SOUGHT-AFTER COPYCATES | Landscape architecture magazine



Hollander Design’s new scholarship for landscape architecture students is stepping up support for under-represented groups.

A summer of collective soul-searching into the systemic nature of racism in America has spurred new investments in the education of young creators of color. Among them is the new Hollander Design Fellowship, an annual academic scholarship of $ 4,000 available to students enrolled in the Graduate Program in Landscape Architecture at the Bernard and Anne Spitzer School of Architecture at City College of New York.

Created in August 2020, the new scholarship will be awarded to three graduate students per year for each year of enrollment, for an annual total of $ 12,000. It is available to MLA applicants who identify as Black or African American, Latinx, Alaskan or American Indian, or as a member of another cultural or ethnic group under-represented in architecture. landscape, including the LGBTQ community. The first three recipients, Miguelina Portorreal (class of 2021), Jeana Fletcher, ASLA student (2022) and Mathew Brown Velasquez (2023), were announced in October. Three other students received a one-time Hollander Design Award of $ 4,000. Catherine Seavitt Nordenson, ASLA, director of the Graduate Program in Landscape Architecture at City College, said the smaller award was created to meet the large number of high-quality applications received by the school.

Ed Hollander, FASLA, president and co-founder of Hollander Design Landscape Architects, says the scholarship grew out of office-wide conversations after the murder of George Floyd and the protests that followed. “There was a day when all designers put a black page on Instagram, and I just said, ‘That doesn’t make sense,’” he says. A scholarship appealed to Hollander for two reasons. First, he says, City College is “eternally underfunded” and second, he believes that “long term solutions are based on education.”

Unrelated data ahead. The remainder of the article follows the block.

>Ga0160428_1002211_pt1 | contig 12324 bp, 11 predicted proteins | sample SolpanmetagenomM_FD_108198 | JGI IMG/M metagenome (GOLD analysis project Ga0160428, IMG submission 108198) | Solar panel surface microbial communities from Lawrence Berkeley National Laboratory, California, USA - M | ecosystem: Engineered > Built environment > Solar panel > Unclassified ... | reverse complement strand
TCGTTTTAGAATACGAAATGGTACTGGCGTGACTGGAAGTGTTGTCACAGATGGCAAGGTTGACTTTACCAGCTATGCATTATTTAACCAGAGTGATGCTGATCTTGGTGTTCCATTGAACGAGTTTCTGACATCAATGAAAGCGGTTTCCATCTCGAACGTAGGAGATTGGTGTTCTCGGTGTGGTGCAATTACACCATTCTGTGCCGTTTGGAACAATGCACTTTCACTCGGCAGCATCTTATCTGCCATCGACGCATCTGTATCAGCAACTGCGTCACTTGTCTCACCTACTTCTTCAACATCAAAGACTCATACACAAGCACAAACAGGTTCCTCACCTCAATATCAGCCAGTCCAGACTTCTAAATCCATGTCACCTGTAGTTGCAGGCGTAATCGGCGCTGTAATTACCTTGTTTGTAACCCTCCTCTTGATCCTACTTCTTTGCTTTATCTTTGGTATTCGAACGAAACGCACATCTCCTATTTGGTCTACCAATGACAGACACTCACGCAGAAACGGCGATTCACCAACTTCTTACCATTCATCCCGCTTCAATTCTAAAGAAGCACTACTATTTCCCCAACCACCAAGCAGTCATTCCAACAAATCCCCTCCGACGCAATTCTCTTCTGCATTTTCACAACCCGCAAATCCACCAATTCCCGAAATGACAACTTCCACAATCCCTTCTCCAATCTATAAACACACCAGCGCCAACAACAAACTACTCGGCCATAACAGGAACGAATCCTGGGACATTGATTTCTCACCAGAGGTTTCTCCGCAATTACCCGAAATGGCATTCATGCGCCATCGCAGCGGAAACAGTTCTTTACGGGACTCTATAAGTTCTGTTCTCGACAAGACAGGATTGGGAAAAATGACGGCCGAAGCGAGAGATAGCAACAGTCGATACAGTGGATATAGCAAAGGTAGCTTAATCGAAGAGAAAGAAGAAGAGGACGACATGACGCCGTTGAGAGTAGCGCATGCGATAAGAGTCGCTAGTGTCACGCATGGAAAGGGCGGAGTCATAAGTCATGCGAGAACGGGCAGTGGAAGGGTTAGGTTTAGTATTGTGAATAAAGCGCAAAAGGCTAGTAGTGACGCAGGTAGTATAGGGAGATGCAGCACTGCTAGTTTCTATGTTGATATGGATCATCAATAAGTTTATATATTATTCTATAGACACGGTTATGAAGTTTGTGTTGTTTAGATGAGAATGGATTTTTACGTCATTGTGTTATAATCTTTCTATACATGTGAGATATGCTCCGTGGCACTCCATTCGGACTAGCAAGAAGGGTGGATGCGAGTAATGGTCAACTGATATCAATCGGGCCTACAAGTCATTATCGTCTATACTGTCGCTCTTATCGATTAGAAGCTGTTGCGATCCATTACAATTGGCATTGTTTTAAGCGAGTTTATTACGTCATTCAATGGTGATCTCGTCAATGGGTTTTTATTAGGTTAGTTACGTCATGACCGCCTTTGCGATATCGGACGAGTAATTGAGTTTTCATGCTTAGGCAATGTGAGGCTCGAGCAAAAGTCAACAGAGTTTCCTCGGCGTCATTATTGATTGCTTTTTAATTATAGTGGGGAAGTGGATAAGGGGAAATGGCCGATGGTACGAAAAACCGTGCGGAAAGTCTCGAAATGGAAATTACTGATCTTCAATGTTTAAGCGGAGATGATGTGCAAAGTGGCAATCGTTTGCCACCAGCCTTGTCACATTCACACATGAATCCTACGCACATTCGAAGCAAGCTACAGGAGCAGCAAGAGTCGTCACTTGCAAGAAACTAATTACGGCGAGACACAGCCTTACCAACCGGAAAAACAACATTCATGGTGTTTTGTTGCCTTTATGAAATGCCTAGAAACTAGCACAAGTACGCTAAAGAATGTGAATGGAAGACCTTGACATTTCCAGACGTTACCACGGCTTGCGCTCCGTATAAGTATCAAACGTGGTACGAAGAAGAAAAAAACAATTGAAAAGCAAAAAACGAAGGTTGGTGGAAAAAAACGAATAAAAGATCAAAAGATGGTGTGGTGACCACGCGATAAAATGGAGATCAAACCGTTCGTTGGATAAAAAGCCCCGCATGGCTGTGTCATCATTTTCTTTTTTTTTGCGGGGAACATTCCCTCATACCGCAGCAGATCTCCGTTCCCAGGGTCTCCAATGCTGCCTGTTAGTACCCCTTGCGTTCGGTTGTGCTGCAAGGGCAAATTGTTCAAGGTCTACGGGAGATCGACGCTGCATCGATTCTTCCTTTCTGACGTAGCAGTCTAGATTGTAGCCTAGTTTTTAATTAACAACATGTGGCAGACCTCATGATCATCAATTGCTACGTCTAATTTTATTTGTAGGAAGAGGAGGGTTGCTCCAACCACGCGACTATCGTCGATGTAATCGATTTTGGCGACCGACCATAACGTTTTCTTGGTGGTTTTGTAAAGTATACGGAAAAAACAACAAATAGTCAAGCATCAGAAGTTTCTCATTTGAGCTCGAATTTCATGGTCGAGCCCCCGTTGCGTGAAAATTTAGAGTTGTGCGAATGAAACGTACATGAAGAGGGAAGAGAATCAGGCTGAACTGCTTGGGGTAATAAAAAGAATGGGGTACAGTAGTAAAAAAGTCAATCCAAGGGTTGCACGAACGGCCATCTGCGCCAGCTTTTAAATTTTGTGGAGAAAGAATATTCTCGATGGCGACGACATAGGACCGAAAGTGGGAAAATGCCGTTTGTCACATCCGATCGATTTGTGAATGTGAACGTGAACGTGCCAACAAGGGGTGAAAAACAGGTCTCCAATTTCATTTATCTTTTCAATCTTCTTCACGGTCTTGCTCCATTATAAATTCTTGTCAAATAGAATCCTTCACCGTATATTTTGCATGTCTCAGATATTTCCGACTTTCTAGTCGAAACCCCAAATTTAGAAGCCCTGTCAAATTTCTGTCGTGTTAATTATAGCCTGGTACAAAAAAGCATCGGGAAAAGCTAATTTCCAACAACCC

The scholarship comes at an eventful time for the Spitzer School of Architecture. In October, Lesley Lokko resigned her post as dean after less than a year in that post. In a statement, Lokko, a black female architect and educator, and most recently director of the University of Johannesburg’s Graduate School of Architecture, called her decision to resign a “profound act of self-preservation,” citing a “lack of respect and empathy for black people, especially black women,” in the United States.

City College president Vince Boudreau said in a statement that Lokko’s vision was “broad and ambitious and required a series of sweeping changes to the current curriculum. … We would have been delighted if she had been able to make these changes successful, but we accepted her resignation with deep regret.

Seavitt Nordenson says Lokko’s departure is disappointing. But she’s encouraged to see companies like Hollander Design investing in landscape architecture training for under-represented students in the profession. She says the speed with which the scholarship was established, combined with the size of the award (paying over a third of City College’s annual tuition fees), is a demonstration of Hollander Design’s commitment to doing ” something that was achievable, had credibility, and would be meaningful in the lives of students for years to come.

The scholarship is in addition to several new or recent scholarships aimed at supporting students of color design. In 2018, SmithGroup launched the SmithGroup Equity, Diversity and Inclusion Scholarship, which offers a one-time scholarship of $ 6,000 to up to five minority students enrolled in accredited architecture, design, or interior, urban planning, landscape architecture or engineering. In September 2020, the SOM Foundation announced a $ 10,000 university scholarship for Black, Indigenous and Colored (BIPOC) students studying architecture, landscape architecture, urban design, or engineering. Three prizes will be awarded each year.

Seavitt Nordenson says she hopes more businesses will follow suit. “I would love to see that become an imitator,” she says. “We could use this kind of fellowship more. “


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